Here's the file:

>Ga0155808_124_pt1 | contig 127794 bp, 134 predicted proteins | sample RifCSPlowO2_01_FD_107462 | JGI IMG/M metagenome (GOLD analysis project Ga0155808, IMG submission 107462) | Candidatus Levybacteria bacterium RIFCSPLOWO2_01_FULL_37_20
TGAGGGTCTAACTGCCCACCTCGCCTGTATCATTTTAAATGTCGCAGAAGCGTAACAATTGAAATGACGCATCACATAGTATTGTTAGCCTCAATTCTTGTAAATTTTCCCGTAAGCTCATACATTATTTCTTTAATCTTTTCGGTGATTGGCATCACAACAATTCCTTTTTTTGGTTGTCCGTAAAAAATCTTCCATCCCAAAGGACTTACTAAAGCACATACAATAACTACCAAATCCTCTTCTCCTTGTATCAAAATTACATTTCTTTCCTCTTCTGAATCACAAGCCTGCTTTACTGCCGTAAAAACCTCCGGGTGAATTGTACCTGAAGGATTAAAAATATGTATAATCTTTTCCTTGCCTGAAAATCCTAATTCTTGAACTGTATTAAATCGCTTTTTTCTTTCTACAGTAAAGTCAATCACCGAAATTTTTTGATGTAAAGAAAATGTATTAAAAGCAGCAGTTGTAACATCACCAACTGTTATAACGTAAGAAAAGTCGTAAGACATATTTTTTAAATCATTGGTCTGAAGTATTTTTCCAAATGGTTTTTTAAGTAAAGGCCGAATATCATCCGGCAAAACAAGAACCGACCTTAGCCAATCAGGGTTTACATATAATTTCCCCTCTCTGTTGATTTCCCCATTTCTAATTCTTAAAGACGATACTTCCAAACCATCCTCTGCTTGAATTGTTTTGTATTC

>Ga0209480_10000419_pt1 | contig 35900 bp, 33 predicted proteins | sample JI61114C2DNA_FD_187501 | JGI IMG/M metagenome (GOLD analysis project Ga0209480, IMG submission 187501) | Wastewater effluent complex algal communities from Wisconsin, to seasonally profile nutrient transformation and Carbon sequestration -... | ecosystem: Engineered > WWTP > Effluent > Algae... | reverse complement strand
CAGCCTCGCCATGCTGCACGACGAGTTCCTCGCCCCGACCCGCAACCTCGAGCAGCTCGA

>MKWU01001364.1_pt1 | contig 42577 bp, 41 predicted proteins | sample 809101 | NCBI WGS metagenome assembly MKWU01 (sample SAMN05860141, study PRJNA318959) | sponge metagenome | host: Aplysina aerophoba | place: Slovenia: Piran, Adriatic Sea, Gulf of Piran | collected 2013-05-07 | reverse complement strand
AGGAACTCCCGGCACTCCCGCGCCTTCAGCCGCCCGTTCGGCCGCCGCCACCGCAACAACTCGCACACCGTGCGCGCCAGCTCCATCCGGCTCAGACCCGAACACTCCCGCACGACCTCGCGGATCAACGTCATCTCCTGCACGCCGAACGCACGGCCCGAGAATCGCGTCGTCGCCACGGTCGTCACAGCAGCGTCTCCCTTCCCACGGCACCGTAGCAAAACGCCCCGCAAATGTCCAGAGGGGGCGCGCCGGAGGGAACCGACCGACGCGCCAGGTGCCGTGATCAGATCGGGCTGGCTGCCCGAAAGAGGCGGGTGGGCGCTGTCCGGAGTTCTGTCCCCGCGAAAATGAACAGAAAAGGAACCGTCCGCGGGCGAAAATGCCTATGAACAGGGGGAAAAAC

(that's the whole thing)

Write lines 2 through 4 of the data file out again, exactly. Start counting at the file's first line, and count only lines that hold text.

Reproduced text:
TGAGGGTCTAACTGCCCACCTCGCCTGTATCATTTTAAATGTCGCAGAAGCGTAACAATTGAAATGACGCATCACATAGTATTGTTAGCCTCAATTCTTGTAAATTTTCCCGTAAGCTCATACATTATTTCTTTAATCTTTTCGGTGATTGGCATCACAACAATTCCTTTTTTTGGTTGTCCGTAAAAAATCTTCCATCCCAAAGGACTTACTAAAGCACATACAATAACTACCAAATCCTCTTCTCCTTGTATCAAAATTACATTTCTTTCCTCTTCTGAATCACAAGCCTGCTTTACTGCCGTAAAAACCTCCGGGTGAATTGTACCTGAAGGATTAAAAATATGTATAATCTTTTCCTTGCCTGAAAATCCTAATTCTTGAACTGTATTAAATCGCTTTTTTCTTTCTACAGTAAAGTCAATCACCGAAATTTTTTGATGTAAAGAAAATGTATTAAAAGCAGCAGTTGTAACATCACCAACTGTTATAACGTAAGAAAAGTCGTAAGACATATTTTTTAAATCATTGGTCTGAAGTATTTTTCCAAATGGTTTTTTAAGTAAAGGCCGAATATCATCCGGCAAAACAAGAACCGACCTTAGCCAATCAGGGTTTACATATAATTTCCCCTCTCTGTTGATTTCCCCATTTCTAATTCTTAAAGACGATACTTCCAAACCATCCTCTGCTTGAATTGTTTTGTATTC

>Ga0209480_10000419_pt1 | contig 35900 bp, 33 predicted proteins | sample JI61114C2DNA_FD_187501 | JGI IMG/M metagenome (GOLD analysis project Ga0209480, IMG submission 187501) | Wastewater effluent complex algal communities from Wisconsin, to seasonally profile nutrient transformation and Carbon sequestration -... | ecosystem: Engineered > WWTP > Effluent > Algae... | reverse complement strand
CAGCCTCGCCATGCTGCACGACGAGTTCCTCGCCCCGACCCGCAACCTCGAGCAGCTCGA